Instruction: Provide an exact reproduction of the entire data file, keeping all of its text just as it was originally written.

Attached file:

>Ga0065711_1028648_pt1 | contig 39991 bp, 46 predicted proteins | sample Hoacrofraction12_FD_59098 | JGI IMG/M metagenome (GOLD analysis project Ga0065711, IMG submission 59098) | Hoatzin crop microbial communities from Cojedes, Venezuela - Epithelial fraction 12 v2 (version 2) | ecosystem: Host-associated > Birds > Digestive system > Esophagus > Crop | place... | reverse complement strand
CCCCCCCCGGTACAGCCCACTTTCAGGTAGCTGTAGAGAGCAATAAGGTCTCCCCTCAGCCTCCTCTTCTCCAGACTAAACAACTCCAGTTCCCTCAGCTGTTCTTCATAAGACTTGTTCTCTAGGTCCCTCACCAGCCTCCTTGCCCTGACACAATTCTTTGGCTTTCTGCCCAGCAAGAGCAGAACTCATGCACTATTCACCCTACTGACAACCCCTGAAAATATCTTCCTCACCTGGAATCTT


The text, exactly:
>Ga0065711_1028648_pt1 | contig 39991 bp, 46 predicted proteins | sample Hoacrofraction12_FD_59098 | JGI IMG/M metagenome (GOLD analysis project Ga0065711, IMG submission 59098) | Hoatzin crop microbial communities from Cojedes, Venezuela - Epithelial fraction 12 v2 (version 2) | ecosystem: Host-associated > Birds > Digestive system > Esophagus > Crop | place... | reverse complement strand
CCCCCCCCGGTACAGCCCACTTTCAGGTAGCTGTAGAGAGCAATAAGGTCTCCCCTCAGCCTCCTCTTCTCCAGACTAAACAACTCCAGTTCCCTCAGCTGTTCTTCATAAGACTTGTTCTCTAGGTCCCTCACCAGCCTCCTTGCCCTGACACAATTCTTTGGCTTTCTGCCCAGCAAGAGCAGAACTCATGCACTATTCACCCTACTGACAACCCCTGAAAATATCTTCCTCACCTGGAATCTT